ConocoPhillips (NYSE:COP) got rid of the tar baby on its balance sheet by selling most of its western Canada “oil sands” assets to Cenovus Energy Inc (USA) (NYSE:CVE), a Canadian company, which presently dropped by 11% in early trade March 30.
COP stock, on the other hand, quickly jumped 7% — not just on optimism for the deal, but also the big gift Conoco will dole out to shareholders.
This is the third deal in a month where U.S. and other foreign energy companies are retreating from the Alberta tar sands, which are strip-mined like western coal, then processed, to produce a bitumen-like product which, when combined with natural gas liquids, can be shipped through pipelines and refined like oil.
Environmentalists call the stuff tar sands, but oil companies like to call them oil sands, claiming that it gives Canada the third largest “oil” reserves in the world, after only Saudi Arabia and Venezuela — even though 97% of the resource is too deep in the ground to be strip-mined and produced profitably with current technology.
Either way, they’re a drain on many balance sheets, with the product currently selling at about $37 per barrel.
ConocoPhillips getting out looks like the right thing to do, if the reaction in COP stock is any indication.
The Tar Baby
Investors are calling ConocoPhillips a big winner here. It combined the oil sands with western Canadian natural gas assets into a $13.3 billion deal, most of it in cash, with plans to both reduce debt and double its stock buyback once the deal closes in the second quarter.
COP shares jumped in early trade because investors saw the energy giant finally moving back toward profits after years of losses. The company’s debt-to-assets ratio before the deal was already below 30% — low for an oil company — and this transaction will drop it closer to 25%.
But the tar baby isn’t completely gone.
ConocoPhillips is taking 208 million Cenovus shares in the deal, which it valued at $207 million, although with the early trade action they’re already worth under $200 million. The deal will give Conoco a nearly 25% stake in Cenovus, which lost $545 million (65 cents per share) on revenue of $12.134 billion last year.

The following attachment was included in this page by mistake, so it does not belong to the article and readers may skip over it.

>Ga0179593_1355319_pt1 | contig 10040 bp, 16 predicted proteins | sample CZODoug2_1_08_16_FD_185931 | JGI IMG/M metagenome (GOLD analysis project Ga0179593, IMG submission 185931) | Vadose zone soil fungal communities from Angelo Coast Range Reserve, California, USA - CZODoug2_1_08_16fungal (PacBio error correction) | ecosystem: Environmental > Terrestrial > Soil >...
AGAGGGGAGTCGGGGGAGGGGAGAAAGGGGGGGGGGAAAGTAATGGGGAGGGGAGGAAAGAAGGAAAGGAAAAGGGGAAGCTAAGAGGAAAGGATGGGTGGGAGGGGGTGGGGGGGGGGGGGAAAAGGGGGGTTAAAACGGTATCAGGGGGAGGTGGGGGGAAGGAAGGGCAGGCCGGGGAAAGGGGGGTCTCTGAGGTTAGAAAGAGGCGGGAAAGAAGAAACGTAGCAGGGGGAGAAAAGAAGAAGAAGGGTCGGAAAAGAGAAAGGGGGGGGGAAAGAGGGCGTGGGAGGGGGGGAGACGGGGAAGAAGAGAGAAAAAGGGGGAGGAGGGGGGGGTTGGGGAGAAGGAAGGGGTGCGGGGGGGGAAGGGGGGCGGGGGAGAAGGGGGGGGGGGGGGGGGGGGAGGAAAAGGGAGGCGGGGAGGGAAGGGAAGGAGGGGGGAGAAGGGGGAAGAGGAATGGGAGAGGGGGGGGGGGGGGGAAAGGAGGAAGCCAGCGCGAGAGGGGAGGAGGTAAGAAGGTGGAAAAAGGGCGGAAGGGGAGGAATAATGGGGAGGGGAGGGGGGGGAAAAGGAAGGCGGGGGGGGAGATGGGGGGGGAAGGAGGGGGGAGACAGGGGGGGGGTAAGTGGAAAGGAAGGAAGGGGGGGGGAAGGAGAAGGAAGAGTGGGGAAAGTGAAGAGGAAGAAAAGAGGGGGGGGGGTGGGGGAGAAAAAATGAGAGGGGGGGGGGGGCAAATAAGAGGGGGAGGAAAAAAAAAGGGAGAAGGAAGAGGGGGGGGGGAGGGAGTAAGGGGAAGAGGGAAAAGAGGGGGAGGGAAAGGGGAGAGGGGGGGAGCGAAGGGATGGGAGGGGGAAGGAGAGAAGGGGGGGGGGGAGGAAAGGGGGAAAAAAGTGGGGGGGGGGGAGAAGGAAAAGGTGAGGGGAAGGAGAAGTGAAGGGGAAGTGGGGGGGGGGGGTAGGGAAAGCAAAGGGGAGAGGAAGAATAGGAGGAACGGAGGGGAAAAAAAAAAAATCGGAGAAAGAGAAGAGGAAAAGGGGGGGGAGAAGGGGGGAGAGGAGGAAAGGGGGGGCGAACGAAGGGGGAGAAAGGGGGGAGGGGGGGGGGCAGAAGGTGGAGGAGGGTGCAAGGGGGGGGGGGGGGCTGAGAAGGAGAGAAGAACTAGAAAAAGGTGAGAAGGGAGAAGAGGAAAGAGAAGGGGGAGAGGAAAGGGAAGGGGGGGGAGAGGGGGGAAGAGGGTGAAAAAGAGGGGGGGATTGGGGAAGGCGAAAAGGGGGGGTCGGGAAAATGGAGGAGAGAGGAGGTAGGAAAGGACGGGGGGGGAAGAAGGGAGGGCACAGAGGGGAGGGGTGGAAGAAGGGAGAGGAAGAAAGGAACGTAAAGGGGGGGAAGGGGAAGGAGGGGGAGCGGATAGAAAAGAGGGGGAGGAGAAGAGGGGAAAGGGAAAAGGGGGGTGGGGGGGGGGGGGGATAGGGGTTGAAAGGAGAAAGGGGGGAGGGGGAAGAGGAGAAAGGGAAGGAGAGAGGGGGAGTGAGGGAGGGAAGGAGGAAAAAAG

This means that ConocoPhillips still has a big stake in the future of the oil sands, which are a big political issue in Canada. Prime minister Justin Trudeau was elected over Stephen Harper over the objections of Alberta voters, and his January statement that production from the oil sands must be “phased out,” while quickly walked back, was seen as a signal to sell.
Earlier this month, Marathon Oil Corporation (NYSE:MRO) and Royal Dutch Shell plc (ADR) (NYSE:RDS.A) both agreed to sell Alberta properties, mainly to Canadian Natural Resource Ltd (USA) (NYSE:CNQ), whose stock has managed to hold firm as investors bet it will eventually be able to ramp up production.
While the average Canadian oil stock is down 25% this year, with low prices and a possible U.S. “border adjustment tax” or tariff keeping prices down, CNQ is up slightly.
The Bottom Line on COP Stock
The boom in ConocoPhillips may be short-lived as investors come to realize it is still attached to oil sands production, through its stake in Cenovus, but for now the stock buyback — which looks to be $3 billion in 2017, with another $3 billion across 2018 and 2019 — and potential profits down the road will keep investors smiling.
ConocoPhillips remains an international oil producer, with extensive operations in the Middle East and North Africa. If you’re buying COP stock today you’re betting that the price of oil, now fighting to hold $50 per barrel, can stay up over several years, because the company’s downstream operations were split off as Phillips 66 (NYSE:PSX) in 2012.
Since the split, shares of Phillips have doubled in value. Those of ConocoPhillips are down 35%.
Dana Blankenhorn is a financial and technology journalist. He is the author of the sci-fi novella Into the Cloud, available at the Amazon Kindle store. Write him at email@example.com or follow him on Twitter at @danablankenhorn. As of this writing, he did not hold a position in any of the aforementioned securities.